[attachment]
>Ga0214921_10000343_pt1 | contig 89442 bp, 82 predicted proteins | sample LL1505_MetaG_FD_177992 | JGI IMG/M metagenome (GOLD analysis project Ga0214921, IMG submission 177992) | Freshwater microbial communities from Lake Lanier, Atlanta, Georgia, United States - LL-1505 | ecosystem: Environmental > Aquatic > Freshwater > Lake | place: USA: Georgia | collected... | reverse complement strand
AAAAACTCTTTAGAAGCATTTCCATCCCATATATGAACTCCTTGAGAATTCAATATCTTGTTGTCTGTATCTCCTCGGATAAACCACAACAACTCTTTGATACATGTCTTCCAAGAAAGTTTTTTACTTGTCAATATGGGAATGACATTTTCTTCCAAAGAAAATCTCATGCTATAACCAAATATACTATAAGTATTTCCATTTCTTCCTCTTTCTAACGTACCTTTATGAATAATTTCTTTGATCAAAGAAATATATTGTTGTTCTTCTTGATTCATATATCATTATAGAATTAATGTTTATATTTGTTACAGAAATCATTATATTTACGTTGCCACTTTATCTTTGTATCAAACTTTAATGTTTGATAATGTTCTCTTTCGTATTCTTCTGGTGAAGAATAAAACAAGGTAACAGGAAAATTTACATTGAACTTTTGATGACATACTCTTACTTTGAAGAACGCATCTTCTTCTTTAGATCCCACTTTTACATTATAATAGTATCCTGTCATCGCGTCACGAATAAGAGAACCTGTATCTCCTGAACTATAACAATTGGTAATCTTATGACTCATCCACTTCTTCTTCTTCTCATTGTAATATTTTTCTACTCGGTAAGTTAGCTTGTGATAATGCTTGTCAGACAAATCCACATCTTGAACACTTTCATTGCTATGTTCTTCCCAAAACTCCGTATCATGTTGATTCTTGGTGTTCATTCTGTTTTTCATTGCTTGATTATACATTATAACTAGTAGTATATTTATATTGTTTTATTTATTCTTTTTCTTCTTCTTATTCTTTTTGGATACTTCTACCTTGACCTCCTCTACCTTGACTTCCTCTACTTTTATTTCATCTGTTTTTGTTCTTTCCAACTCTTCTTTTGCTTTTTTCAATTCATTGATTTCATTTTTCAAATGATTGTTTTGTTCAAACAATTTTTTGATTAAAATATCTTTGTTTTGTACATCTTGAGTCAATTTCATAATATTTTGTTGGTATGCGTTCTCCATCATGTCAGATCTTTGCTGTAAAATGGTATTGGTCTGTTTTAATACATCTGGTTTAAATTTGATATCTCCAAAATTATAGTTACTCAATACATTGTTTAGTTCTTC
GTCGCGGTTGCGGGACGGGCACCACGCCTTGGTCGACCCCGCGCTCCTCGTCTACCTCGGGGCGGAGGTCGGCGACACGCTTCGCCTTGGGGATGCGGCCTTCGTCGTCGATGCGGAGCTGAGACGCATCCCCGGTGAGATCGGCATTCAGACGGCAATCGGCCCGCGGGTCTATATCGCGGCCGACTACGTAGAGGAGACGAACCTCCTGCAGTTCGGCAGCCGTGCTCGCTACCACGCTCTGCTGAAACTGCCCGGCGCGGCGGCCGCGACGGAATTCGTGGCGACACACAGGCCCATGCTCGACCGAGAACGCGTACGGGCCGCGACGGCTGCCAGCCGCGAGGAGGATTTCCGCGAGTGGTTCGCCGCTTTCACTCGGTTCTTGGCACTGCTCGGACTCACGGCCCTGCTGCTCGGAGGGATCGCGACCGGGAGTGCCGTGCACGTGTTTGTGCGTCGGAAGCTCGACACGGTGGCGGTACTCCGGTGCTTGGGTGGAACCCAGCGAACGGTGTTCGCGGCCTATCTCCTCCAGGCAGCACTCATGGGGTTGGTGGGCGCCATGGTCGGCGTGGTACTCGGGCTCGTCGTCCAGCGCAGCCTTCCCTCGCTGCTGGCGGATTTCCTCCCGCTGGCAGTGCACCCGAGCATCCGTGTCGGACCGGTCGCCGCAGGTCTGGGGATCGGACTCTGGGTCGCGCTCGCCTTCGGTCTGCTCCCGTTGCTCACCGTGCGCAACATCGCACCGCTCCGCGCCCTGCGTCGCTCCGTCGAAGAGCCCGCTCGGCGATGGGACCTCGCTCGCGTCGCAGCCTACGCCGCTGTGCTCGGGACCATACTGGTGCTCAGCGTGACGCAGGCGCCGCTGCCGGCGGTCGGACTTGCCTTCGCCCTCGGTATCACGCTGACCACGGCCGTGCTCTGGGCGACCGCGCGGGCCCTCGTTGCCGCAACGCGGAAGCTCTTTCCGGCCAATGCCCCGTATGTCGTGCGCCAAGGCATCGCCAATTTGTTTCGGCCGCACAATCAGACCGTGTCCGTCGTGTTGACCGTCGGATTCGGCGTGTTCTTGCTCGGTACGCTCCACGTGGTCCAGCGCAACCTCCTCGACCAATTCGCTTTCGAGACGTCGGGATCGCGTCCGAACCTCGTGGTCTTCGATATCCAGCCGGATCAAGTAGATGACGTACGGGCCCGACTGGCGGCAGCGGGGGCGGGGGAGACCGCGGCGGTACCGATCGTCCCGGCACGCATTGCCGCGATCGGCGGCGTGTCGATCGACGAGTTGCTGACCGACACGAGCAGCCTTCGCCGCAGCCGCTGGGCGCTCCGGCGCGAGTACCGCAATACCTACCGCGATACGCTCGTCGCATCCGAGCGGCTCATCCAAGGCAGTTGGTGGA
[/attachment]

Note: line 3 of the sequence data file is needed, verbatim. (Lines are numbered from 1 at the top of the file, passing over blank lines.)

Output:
GTCGCGGTTGCGGGACGGGCACCACGCCTTGGTCGACCCCGCGCTCCTCGTCTACCTCGGGGCGGAGGTCGGCGACACGCTTCGCCTTGGGGATGCGGCCTTCGTCGTCGATGCGGAGCTGAGACGCATCCCCGGTGAGATCGGCATTCAGACGGCAATCGGCCCGCGGGTCTATATCGCGGCCGACTACGTAGAGGAGACGAACCTCCTGCAGTTCGGCAGCCGTGCTCGCTACCACGCTCTGCTGAAACTGCCCGGCGCGGCGGCCGCGACGGAATTCGTGGCGACACACAGGCCCATGCTCGACCGAGAACGCGTACGGGCCGCGACGGCTGCCAGCCGCGAGGAGGATTTCCGCGAGTGGTTCGCCGCTTTCACTCGGTTCTTGGCACTGCTCGGACTCACGGCCCTGCTGCTCGGAGGGATCGCGACCGGGAGTGCCGTGCACGTGTTTGTGCGTCGGAAGCTCGACACGGTGGCGGTACTCCGGTGCTTGGGTGGAACCCAGCGAACGGTGTTCGCGGCCTATCTCCTCCAGGCAGCACTCATGGGGTTGGTGGGCGCCATGGTCGGCGTGGTACTCGGGCTCGTCGTCCAGCGCAGCCTTCCCTCGCTGCTGGCGGATTTCCTCCCGCTGGCAGTGCACCCGAGCATCCGTGTCGGACCGGTCGCCGCAGGTCTGGGGATCGGACTCTGGGTCGCGCTCGCCTTCGGTCTGCTCCCGTTGCTCACCGTGCGCAACATCGCACCGCTCCGCGCCCTGCGTCGCTCCGTCGAAGAGCCCGCTCGGCGATGGGACCTCGCTCGCGTCGCAGCCTACGCCGCTGTGCTCGGGACCATACTGGTGCTCAGCGTGACGCAGGCGCCGCTGCCGGCGGTCGGACTTGCCTTCGCCCTCGGTATCACGCTGACCACGGCCGTGCTCTGGGCGACCGCGCGGGCCCTCGTTGCCGCAACGCGGAAGCTCTTTCCGGCCAATGCCCCGTATGTCGTGCGCCAAGGCATCGCCAATTTGTTTCGGCCGCACAATCAGACCGTGTCCGTCGTGTTGACCGTCGGATTCGGCGTGTTCTTGCTCGGTACGCTCCACGTGGTCCAGCGCAACCTCCTCGACCAATTCGCTTTCGAGACGTCGGGATCGCGTCCGAACCTCGTGGTCTTCGATATCCAGCCGGATCAAGTAGATGACGTACGGGCCCGACTGGCGGCAGCGGGGGCGGGGGAGACCGCGGCGGTACCGATCGTCCCGGCACGCATTGCCGCGATCGGCGGCGTGTCGATCGACGAGTTGCTGACCGACACGAGCAGCCTTCGCCGCAGCCGCTGGGCGCTCCGGCGCGAGTACCGCAATACCTACCGCGATACGCTCGTCGCATCCGAGCGGCTCATCCAAGGCAGTTGGTGGA